The process didn’t move quickly, but with the help of the CMG’s lawyer, Sean FitzPatrick of Cavalluzzo Hayes Shilton McIntyre and Cornish, Pearson reached a settlement with Rogers and she’s pleased with the outcome, as was Canadian Writers Group and Rogers. It marks an end to a long and frustrating story, but it’s one that proves writers can, and should, fight for what’s rightfully theirs.
|The team behind Black Tutu (l to r) |
Katie Madziak, Lauren Parsons, Coco Brecht and Emily Doer
“The fair itself is always a lot of fun,” said Emily Doer, a member of the four-person group behind the young women’s publication Black Tutu Magazine. “Groups work together to make their magazine concept come to life. There are always a lot of prizes, and a chance to meet the creative team...We have some really innovative and trendy magazine concepts.”
The magazine industry is in a strong position to embrace sustainability given print products are fully recyclable and can be printed on environmentally friendly papers. The Compendium is a starting point to get the ball rolling towards a more sustainable magazine publishing industry.The initiative is supported by the Magazine Association of BC (MABC), the Alberta Magazine Publishers Association (AMPA), the Manitoba Magazine Publishers’ Association (MMPA), Magazines Ontario, the Atlantic Magazines Association (AMA), the Ontario Media Development Corporation and was developed in collaboration with Canopy, an environmental not-for-profit organization working with publishers to protect forest, species and climate. A French version of the compendium is also available.
Wednesday, March 21, 2012
- Alisa Smith (author of The 100-mile Diet) on how to take memoir to a whole new level
- Bill Tieleman (organizer of the anti-HST campaign) on organizing winning campaigns
- Meeru Dhalwala of VIJ's excellent Indian restaurant on writing an inspired cookbook
- Christopher Grabowski on basic photographic theory, history and technique
- Sean Holman on investigative journalism and finding stories hidden in public records
- Kai Nagata giving a two-day do-it-yourself documentary workshop
- Phillip Smith, the digital publishing expert on how to find, understand and present public data
Labels: professional development
We think 10 articles a month, plus free access to our home page, strikes a better balance between visiting and subscribing. Most of our readers will continue to enjoy their Times experience without interruption. At the same time, the change provides us with an opportunity to convince another segment of our audience that what The Times has to offer is worth paying for.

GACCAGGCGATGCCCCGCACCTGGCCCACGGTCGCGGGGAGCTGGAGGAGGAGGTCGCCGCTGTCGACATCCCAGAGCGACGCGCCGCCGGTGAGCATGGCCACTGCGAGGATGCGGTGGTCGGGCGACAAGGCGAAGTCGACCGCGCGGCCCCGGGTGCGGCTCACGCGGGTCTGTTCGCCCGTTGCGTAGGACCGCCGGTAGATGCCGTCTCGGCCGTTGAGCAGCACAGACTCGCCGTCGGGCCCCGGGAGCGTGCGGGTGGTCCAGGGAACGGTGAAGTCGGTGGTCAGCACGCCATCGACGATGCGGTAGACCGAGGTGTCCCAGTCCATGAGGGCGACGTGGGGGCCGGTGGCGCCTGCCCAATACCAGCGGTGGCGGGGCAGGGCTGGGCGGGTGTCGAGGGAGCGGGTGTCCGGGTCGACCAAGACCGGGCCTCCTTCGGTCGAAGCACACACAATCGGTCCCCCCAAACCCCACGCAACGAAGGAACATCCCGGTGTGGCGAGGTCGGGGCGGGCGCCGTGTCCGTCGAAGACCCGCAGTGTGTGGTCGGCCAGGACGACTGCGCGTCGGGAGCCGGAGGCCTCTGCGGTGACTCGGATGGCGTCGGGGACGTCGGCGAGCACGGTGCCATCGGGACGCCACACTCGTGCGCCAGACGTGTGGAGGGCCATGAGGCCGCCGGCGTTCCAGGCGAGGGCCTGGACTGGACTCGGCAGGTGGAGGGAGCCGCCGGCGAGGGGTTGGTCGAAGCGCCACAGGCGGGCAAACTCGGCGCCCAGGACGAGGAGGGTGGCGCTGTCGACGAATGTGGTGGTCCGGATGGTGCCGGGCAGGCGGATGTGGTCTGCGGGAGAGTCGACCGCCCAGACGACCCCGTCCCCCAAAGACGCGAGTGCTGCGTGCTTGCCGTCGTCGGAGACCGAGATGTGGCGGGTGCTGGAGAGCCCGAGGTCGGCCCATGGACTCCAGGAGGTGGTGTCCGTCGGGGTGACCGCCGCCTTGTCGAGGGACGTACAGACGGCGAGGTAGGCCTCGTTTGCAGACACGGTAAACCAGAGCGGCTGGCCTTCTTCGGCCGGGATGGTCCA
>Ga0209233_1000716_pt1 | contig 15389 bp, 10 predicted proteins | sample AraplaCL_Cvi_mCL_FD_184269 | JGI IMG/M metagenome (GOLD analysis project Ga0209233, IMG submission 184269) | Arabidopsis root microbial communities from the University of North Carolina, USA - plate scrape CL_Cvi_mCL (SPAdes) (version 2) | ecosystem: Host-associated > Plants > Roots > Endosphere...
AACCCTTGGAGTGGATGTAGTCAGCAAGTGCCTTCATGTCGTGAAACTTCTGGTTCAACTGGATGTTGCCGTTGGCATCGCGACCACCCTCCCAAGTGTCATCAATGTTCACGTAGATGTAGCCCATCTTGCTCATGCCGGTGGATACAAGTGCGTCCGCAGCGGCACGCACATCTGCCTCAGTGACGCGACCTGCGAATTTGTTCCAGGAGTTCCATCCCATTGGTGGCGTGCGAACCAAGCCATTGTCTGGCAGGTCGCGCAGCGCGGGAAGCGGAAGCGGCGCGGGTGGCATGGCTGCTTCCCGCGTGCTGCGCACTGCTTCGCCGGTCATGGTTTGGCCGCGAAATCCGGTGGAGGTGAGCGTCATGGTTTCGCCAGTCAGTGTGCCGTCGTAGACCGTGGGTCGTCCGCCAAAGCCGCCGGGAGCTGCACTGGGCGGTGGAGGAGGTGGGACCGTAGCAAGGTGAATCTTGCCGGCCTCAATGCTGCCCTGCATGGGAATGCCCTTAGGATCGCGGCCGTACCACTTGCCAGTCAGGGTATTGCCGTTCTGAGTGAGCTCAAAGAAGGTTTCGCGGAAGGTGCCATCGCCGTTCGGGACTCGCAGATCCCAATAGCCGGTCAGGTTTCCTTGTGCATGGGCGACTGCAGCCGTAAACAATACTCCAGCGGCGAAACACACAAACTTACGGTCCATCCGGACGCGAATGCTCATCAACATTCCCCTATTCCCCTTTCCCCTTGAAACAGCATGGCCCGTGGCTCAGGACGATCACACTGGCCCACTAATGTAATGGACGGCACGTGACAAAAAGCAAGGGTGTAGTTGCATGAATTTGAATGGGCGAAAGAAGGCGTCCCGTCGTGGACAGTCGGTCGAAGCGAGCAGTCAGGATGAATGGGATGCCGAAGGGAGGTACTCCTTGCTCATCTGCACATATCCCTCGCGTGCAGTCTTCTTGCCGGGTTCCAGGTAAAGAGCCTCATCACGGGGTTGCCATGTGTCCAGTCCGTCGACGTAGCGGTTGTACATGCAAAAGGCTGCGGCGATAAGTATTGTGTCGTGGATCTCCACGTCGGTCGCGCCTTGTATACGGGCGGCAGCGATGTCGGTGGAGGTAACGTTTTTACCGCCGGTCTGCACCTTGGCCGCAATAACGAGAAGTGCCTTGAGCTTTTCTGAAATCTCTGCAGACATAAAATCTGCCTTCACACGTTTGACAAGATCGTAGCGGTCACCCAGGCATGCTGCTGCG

The nytimes.com site had about 48 million unique visitors worldwide in January.
Steven Brill, who runs RR Donnelley's Press+ metered access solution for newspapers, was quoted by Poynter.org saying that maybe 1% of readers will "hit the meter" and 20% will pay. A metered system that takes such facts into account means that publishers don't have to make a hard-edged choice between free and fully paid access. Brill says the sweet spot can be defined as where readers "are not angry, not surprised" about being asked to pay.
The new prototype requires publishers to report the number of unique browsers or devices accessing their digital magazines, as well as total visits and average visit duration. The reports will also call for greater detail on print and digital magazine subscriptions and single-copy sales.At the same time it approved the new digital reporting format, the ABC board also announced it would require larger magazines to report on an issue-by-issue basis to ensure more timely data. This would come into effect January 2013.
Labels: circulation. ABC
Tuesday, March 20, 2012
Gone are the days when that was a simple explanation. When faced with the question “What do you do?” at the top of the class, I had a difficult time answering.
What I do has morphed from what used to be a more simple, hands-on affair where the majority of my time was spent planning a single publishing schedule for each magazine, negotiating print contracts, booking in film for advertisements, maintaining deadlines and sorting out print budgets, to something I can’t explain in a way that has anyone comprehending how I spend my time or what I do exactly.
And they also glaze over.
Or drift into a lolling slumber.
The technology we use today resembles nothing we used 10 years ago or even 5 years ago. In fact, it is changing so rapidly, it’s hard to stay on top of it.
If you want to learn more, Kim is to teach her 13-week evening course in Magazine Production at Ryerson University starting Tuesday, May 1. It's on the menu of courses offered in the Magazine and Web Publishing program at the Chang School of Continuing Education at Ryerson.I find, as someone who sits in the middle of print and digital publishing, that due to my experience with print, it is up to folks like me to help our publishers sort out the mess that has become publishing, where two worlds are colliding that up to now have not spoken the same language.